MS: You trained to be an opera singer and have performed in some of your films. Did you ever release and album or CD?
PS: I have and you can probably get it off eBay. It’s called “Paul Sorvino Sings” and I recorded it with the Seattle Symphony as a PBS special. I can also be heard on the cast albums of “Carmalina” and “The Baker’s Wife.” Those are the three recordings you can hear me on. I’ve sung with the New York City Opera. I’ve sung with the Seattle Opera. I’ve done a gala at the Metropolitan Opera. I’ll also be doing a concert tour in Canada in the fall. We start in Montreal in September.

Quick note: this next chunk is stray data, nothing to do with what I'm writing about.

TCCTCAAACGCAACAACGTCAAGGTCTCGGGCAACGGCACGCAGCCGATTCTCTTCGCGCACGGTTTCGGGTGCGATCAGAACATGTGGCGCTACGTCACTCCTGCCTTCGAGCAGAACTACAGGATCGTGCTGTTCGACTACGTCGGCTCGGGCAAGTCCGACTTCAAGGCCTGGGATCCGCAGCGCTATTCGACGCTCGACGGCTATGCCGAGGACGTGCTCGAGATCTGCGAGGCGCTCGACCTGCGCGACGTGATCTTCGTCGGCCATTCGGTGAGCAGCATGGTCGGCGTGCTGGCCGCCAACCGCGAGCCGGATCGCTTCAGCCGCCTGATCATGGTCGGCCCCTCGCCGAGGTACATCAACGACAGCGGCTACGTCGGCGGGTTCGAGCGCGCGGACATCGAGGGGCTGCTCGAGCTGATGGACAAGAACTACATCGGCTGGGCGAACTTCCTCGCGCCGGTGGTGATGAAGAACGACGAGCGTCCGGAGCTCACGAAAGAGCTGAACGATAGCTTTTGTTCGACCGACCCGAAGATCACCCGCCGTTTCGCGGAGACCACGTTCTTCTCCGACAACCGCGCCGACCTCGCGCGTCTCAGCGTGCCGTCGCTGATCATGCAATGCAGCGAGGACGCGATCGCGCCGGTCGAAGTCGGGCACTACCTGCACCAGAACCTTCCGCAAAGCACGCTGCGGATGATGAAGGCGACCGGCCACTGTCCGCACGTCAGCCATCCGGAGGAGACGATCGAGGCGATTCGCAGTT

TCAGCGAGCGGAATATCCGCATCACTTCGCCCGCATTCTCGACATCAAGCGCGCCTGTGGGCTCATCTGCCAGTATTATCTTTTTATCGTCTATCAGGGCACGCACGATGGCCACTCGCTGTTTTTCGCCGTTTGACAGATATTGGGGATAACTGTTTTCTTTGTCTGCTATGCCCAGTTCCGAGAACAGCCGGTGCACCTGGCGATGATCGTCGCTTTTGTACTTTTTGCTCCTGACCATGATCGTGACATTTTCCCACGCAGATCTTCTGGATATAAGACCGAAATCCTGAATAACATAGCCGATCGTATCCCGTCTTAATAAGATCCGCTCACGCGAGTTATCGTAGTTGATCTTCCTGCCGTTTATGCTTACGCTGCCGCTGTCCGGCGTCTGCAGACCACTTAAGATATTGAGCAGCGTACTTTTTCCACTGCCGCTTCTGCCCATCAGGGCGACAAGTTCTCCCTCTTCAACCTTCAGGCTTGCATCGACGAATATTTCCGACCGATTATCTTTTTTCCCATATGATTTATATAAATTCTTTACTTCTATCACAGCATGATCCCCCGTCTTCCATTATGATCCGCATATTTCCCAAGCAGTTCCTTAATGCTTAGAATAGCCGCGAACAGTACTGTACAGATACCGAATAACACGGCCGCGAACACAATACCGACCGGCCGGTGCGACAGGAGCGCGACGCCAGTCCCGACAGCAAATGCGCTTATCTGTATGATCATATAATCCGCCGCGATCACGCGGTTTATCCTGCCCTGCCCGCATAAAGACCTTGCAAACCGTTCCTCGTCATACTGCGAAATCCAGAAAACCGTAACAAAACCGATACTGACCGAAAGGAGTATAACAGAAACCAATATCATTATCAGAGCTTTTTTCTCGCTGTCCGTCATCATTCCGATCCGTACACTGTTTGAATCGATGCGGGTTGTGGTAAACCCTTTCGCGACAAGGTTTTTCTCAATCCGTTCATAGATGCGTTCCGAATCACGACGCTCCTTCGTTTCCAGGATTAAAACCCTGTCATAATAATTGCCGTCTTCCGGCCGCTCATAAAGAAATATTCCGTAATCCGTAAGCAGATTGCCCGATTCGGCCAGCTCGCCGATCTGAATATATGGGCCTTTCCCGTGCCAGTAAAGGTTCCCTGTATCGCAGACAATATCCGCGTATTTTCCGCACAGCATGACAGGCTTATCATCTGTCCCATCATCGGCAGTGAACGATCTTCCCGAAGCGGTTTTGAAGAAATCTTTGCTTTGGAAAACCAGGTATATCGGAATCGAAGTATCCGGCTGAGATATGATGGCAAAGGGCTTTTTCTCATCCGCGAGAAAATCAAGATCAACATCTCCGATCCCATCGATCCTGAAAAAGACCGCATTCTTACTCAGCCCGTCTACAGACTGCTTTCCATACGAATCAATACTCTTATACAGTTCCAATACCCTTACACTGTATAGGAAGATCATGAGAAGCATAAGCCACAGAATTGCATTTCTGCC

MS: If you had a choice would you rather be singing or acting?
PS: (laughs) Both!
MS: My two favorite performances of yours are, ironically, the first two films I saw you in: Reverend Willie Williams in “Oh, God!” and Lou Friedlander in “Slow Dancing in the Big City.”
PS: You remember those? (laughs) Wow, you go way back.
MS: They’re also two very different roles. One is played for comedy and the other is quite dramatic. Do you have a preference of doing comedy or drama?
PS: Not really. If I’ve done a couple of comedies I’ll try to follow them up with a couple of dramas. I like to do both. I’ve just shot three very serious movies in a row. I’d love to do a comedy next. In fact my next film will be “The Devil’s Carnival 2.” That’s going to be zany! I probably wouldn’t call it a comedy but it’s a very different style.
MS: Besides that project what else do you have coming up?